Missouri Counties
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Missouri Counties

Missouri has one hundred and fourteen counties and one independent city. St. Louis City is separate from St. Louis County and is referred to as a "city not within a county." Following the Louisiana Purchase and the admittance of Louisiana into the United States in 1812, five counties were formed out of the Missouri Territory at the first general assembly. Most subsequent counties were apportioned from these five original counties.

Jackson County, Missouri

Jackson County Education, Geography, and HistoryJackson County, Missouri Courthouse

Jackson County is a county located in the western portion of the state of Missouri. Based on the 2010 census, the population was 674,158. making it the second-most populous county in the state (after St. Louis County). Although Independence retains its status as the original county seat, Kansas City serves as a second county seat and the center of county government. The county was organized December 15, 1826 and named for President Andrew Jackson (elected 1828).

Jackson County is the central county of the Kansas City, MO-KS Metropolitan Statistical Area.

Etymology - Origin of Jackson County Name

Named for United States President Andrew Jackson.


County QuickFacts: CensusBureau Quick Facts

History of Jackson County

This county was organized in 1826 and named for Andrew Jackson (1767-1845). Conard states that most of the land in the western part was acquired directly from Indian tribes by a treaty signed June 2, 1825. The eastern part had been a part of Lillard County, the present Lafayette County. From 1827 to 1835 the territory of Jackson included that of Cass and Bates counties. Miss Johnson states in her thesis that Bates was organized and named in 1833, although for civil and military purposes it was attached to Jackson County until 1841. Cass County was separated from Jackson in 1835. Today the county is bounded on the north by Clay County and a part of Ray County, from which the two counties it is separated by the Missouri River. Lafayette County and a part of Johnson County bound it on the east, Cass County on the south, and Johnson and Wyandotte counties of Kansas, on the west. (LAWS OF MISSOURI 1826; HIST. JACKSON 1881, 66; Eaton; Conard Vol. 3, 403, 404; Thesis, 1833, 115, 131)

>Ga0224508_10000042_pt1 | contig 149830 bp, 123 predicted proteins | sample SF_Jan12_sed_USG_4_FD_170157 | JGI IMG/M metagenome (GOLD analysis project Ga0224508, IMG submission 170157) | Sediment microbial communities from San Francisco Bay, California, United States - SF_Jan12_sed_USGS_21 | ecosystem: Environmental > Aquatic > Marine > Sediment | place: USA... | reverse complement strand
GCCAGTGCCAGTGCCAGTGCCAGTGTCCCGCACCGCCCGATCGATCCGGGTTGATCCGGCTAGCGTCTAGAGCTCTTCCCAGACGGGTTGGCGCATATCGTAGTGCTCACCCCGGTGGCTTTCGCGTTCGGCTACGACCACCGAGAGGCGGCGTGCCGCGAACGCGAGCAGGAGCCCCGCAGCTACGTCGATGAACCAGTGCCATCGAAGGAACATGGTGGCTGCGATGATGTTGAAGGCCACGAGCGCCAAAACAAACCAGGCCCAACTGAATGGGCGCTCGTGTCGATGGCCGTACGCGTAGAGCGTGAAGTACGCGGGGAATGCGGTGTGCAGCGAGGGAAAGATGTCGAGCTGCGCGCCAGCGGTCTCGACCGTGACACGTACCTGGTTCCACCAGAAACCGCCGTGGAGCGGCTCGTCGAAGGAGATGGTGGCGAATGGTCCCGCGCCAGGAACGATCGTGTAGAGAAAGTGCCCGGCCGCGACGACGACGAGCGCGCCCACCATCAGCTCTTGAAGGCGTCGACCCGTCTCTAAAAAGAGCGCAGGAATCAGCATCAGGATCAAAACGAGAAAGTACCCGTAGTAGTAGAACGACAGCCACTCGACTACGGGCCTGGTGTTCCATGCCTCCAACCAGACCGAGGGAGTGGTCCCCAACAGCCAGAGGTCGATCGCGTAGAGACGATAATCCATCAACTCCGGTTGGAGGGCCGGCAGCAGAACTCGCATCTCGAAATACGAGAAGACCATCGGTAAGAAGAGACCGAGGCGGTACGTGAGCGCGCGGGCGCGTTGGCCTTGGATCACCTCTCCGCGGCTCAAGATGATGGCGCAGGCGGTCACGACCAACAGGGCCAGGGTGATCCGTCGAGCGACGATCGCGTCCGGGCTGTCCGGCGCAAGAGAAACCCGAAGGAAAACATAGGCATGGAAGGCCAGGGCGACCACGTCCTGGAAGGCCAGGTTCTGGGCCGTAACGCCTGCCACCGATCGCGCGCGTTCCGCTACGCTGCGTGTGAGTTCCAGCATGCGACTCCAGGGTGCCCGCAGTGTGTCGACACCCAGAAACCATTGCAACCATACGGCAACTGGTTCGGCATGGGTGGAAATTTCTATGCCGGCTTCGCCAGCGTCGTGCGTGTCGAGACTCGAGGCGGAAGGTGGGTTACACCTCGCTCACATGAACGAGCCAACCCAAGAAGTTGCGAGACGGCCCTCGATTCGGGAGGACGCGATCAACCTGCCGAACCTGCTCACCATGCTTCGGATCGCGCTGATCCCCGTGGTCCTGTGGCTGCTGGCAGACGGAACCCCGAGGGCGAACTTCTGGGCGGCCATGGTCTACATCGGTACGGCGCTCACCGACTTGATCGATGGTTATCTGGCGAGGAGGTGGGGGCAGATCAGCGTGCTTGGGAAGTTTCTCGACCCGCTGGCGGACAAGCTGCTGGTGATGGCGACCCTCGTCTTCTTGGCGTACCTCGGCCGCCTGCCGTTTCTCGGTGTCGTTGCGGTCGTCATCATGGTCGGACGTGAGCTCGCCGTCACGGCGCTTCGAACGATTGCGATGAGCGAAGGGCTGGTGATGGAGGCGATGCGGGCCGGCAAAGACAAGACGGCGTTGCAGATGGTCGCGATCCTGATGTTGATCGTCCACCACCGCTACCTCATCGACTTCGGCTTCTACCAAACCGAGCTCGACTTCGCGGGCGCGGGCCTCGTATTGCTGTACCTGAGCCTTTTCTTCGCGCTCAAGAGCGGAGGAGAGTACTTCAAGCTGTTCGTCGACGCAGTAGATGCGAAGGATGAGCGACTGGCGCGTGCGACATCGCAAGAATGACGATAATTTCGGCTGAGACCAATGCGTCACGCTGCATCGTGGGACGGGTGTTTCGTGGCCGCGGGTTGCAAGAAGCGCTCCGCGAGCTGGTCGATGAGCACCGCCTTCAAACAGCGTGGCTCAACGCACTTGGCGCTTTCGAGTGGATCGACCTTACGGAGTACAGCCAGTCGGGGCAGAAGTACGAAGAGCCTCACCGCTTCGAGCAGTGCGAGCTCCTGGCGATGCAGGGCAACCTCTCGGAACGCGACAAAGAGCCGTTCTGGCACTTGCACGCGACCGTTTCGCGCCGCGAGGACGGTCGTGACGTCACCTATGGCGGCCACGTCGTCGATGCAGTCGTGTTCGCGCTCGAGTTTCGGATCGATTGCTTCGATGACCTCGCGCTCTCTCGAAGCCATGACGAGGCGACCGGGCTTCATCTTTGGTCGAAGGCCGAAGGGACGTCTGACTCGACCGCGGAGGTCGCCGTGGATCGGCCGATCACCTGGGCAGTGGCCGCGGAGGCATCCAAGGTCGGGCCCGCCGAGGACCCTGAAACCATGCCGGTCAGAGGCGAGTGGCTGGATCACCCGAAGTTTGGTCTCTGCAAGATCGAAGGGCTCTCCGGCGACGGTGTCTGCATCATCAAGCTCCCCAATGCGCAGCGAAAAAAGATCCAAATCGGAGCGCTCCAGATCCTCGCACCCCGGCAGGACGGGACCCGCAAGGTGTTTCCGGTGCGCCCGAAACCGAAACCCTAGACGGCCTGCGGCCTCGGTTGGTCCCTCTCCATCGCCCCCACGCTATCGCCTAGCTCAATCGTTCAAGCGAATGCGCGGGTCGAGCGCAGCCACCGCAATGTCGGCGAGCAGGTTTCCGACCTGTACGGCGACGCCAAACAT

Source: Atchison, Anne. "Place Names Of Five West Central Counties Of Missouri." M.A. thesis., University of Missouri-Columbia, 1937.

Kansas City

The largest city of this section and the second largest city in Missouri located in the northwestern section of the county. The present city may be said to date from a sale of lots in 1838. It bore first the name Town of Kansas. In 1853 the name was changed to City of Kansas and in 1889 changed to Kansas City. All three names were derived from the Kansas (Kaw) River (q.v.). In 1853 Hayward lists the post office as Kansas, and a map of 1855 gives the same name. (Map 1855; Hayward, 825; Deatherage 1927; Vol. I, 350; Hodge, Vol. I, 653; Eaton)

Source: Atchison, Anne. "Place Names Of Five West Central Counties Of Missouri." M.A. thesis., University of Missouri-Columbia, 1937.

Geography: Land and Water

As reported by the Census Bureau, the county has a total area of 616 square miles (1,600 km2), of which 604 square miles (1,560 km2) is land and 12 square miles (31 km2) (1.9%) is water.

The Missouri River comprises Jackson County's northern border (with the exception of one small portion North of the river around the intersection of highway 291 and highway 210 as well as all of the 291 bridge). The county has historically been a major traveling point for American river travel.

Neighboring Counties

Bordering counties are as follows:

  • Clay County (north)
  • Ray County (northeast)
  • Lafayette County (east)
  • Johnson County (southeast)
  • Cass County (south)
  • Johnson County, Kansas (southwest)
  • Wyandotte County, Kansas (northwest)


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